Nowhere to Hide: IMF Advocates a Cashless World
In its recent report, the International Monetary Fund (IMF) proposed to abolish cash and recommended to adopt measures in order to restrict its use. In an interview with Sputnik Germany, former head of the Federal Association of German Industry (BDI) Hans-Olaf Henkel said that this “could lead to terrible consequences.”
Henkel believes that one of the main reasons behind this proposal is the desire of financial institutions to force people to keep their money in banks.
“The European Central Bank (ECB) does not want that depositors to keep their money under the pillow. If any bank in Europe goes bankrupt, then depositors have a guaranteed right that the state will return them the amount of up to 100,000 euros. But not more,” the economist told Sputnik Germany.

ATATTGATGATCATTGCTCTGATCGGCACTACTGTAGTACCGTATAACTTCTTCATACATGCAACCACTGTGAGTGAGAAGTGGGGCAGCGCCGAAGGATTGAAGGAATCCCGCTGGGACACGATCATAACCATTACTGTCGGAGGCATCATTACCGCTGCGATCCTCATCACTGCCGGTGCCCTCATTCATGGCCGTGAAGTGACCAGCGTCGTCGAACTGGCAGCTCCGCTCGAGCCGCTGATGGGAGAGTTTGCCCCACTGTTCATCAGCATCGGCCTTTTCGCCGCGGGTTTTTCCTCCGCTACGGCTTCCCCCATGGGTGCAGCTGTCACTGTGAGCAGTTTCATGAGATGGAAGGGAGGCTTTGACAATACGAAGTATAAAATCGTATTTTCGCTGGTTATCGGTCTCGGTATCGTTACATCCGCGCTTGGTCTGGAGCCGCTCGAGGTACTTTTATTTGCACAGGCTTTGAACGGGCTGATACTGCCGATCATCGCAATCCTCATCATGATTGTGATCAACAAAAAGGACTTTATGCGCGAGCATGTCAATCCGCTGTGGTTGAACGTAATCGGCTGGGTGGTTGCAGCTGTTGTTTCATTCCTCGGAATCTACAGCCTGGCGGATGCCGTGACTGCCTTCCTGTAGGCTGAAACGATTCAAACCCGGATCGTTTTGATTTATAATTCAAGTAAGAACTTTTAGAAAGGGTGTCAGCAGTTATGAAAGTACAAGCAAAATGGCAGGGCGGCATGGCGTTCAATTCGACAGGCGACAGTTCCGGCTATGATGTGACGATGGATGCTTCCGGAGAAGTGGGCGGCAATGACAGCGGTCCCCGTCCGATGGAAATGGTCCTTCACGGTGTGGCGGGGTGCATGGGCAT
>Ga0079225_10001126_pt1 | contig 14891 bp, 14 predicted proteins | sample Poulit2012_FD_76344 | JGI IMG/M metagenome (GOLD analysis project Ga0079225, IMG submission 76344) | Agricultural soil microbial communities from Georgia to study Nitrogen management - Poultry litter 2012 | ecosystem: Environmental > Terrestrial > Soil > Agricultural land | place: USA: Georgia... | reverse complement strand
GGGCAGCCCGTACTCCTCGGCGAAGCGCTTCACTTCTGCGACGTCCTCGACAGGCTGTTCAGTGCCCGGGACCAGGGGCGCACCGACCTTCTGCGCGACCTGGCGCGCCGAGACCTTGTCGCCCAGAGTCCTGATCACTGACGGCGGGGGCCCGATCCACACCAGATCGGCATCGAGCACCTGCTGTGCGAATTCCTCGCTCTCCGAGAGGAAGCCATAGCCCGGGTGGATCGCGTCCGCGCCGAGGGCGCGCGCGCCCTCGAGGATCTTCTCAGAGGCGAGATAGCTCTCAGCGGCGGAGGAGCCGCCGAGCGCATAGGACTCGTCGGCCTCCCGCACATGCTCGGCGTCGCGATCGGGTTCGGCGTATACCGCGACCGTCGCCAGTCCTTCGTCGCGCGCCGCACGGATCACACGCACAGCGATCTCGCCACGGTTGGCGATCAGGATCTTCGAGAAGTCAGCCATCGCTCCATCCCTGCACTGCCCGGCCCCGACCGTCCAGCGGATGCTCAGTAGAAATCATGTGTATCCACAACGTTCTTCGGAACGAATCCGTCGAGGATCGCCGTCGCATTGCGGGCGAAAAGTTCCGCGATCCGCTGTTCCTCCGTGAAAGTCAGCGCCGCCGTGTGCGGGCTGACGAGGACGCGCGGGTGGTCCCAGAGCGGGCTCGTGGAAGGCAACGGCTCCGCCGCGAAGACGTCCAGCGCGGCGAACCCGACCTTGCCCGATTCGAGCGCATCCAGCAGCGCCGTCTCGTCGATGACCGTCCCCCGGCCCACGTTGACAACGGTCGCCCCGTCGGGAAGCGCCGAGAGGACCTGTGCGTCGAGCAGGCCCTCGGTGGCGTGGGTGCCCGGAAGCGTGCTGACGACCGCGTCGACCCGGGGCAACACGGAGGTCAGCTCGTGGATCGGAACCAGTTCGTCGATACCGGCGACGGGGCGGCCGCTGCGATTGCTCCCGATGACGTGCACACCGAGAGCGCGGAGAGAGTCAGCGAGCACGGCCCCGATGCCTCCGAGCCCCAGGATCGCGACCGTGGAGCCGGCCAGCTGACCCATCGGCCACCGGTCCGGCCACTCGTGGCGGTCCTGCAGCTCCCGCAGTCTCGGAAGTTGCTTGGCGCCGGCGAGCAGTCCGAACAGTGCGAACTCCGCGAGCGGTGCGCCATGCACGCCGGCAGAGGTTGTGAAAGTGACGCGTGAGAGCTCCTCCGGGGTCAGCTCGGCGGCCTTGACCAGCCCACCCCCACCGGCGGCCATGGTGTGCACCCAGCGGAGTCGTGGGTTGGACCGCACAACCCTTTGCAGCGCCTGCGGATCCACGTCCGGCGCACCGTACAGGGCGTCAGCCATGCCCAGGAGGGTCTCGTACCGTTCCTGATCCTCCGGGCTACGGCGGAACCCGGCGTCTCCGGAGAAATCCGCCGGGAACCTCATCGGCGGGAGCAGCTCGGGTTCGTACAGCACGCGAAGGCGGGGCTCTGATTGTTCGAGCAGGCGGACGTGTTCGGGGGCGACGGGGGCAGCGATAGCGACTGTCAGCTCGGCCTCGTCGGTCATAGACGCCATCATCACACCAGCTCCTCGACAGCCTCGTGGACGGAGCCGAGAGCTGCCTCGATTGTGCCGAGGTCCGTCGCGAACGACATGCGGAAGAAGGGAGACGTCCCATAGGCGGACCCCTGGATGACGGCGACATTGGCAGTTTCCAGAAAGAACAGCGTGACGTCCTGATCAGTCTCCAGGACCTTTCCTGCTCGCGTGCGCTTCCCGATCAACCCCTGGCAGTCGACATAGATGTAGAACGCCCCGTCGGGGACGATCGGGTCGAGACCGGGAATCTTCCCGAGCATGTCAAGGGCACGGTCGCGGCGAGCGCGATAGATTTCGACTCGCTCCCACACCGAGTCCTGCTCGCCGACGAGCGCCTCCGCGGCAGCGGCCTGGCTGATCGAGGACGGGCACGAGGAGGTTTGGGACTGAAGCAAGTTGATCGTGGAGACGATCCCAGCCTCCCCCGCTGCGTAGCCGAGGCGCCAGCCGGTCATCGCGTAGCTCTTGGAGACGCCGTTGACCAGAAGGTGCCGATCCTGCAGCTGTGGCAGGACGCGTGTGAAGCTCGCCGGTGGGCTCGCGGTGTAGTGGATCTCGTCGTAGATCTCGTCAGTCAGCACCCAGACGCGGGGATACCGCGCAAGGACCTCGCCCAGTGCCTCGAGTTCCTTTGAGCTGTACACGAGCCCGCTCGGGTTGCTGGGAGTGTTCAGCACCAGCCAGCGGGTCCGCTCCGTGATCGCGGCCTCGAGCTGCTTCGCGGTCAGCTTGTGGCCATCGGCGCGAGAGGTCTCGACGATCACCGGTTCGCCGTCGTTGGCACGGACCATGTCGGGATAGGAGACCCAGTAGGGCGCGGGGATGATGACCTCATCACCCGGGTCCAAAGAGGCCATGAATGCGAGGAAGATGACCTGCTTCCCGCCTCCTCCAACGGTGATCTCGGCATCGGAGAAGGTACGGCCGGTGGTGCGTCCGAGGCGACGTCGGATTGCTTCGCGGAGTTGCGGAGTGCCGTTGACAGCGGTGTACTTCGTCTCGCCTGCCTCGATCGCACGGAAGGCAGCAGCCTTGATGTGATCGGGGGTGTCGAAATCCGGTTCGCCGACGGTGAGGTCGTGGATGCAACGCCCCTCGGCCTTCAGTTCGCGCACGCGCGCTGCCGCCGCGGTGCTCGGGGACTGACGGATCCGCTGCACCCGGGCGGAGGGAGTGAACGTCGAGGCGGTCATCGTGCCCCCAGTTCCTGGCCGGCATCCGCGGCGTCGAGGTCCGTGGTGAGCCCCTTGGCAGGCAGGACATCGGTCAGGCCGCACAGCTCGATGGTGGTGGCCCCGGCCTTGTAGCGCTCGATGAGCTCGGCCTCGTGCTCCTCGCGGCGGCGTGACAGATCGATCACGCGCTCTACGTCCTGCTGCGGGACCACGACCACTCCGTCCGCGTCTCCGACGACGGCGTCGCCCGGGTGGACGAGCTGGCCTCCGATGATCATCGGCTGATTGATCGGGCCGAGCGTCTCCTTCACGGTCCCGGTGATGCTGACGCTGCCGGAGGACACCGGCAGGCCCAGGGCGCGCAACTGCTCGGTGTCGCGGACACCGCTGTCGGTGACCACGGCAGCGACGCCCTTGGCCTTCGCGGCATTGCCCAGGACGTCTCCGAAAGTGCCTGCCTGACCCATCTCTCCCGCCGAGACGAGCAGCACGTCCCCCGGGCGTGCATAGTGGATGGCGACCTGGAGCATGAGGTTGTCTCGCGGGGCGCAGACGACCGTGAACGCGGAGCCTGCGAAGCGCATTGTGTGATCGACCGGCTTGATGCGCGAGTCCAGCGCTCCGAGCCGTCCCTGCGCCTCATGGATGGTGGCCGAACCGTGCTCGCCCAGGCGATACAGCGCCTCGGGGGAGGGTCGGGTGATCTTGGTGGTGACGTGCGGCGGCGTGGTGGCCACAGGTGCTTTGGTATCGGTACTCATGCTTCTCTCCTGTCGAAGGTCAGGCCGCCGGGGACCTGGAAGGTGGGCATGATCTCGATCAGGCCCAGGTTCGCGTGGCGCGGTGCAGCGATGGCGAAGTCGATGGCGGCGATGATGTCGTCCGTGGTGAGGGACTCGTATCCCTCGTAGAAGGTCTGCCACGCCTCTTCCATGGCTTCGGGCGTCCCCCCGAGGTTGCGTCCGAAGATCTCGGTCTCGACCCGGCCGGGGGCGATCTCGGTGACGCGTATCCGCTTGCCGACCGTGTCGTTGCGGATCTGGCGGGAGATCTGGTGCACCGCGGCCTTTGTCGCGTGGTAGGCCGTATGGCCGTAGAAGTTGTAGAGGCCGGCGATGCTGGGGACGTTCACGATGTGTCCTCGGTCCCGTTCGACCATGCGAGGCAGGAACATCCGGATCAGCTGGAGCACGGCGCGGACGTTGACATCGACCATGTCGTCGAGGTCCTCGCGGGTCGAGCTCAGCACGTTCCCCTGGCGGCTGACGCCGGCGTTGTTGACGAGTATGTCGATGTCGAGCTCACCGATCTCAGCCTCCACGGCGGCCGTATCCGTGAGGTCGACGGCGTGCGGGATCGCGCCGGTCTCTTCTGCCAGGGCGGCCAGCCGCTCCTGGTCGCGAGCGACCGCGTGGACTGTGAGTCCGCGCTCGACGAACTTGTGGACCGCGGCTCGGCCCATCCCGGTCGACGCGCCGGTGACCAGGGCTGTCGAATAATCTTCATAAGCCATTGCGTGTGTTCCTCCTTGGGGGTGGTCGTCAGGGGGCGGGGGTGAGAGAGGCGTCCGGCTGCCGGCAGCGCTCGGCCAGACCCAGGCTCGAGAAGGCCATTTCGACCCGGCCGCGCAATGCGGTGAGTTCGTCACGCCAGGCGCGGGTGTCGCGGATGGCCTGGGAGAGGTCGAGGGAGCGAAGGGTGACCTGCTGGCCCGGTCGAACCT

So, if a bank goes bankrupt, people who have savings of over 100,000 euros will remain with nothing. Thus, many keep their cash not in banks, Henkel argued.
According to him, the banks want to abolish cash to regain access to the money that people keep at home.
Financial institutions, including the European Central Bank, also justify this measure with the fact that it would help combat organized crime. However, Henkel doubts this explanation.
“Since when is the European Central Bank responsible for combating crimes?” Henkel asked.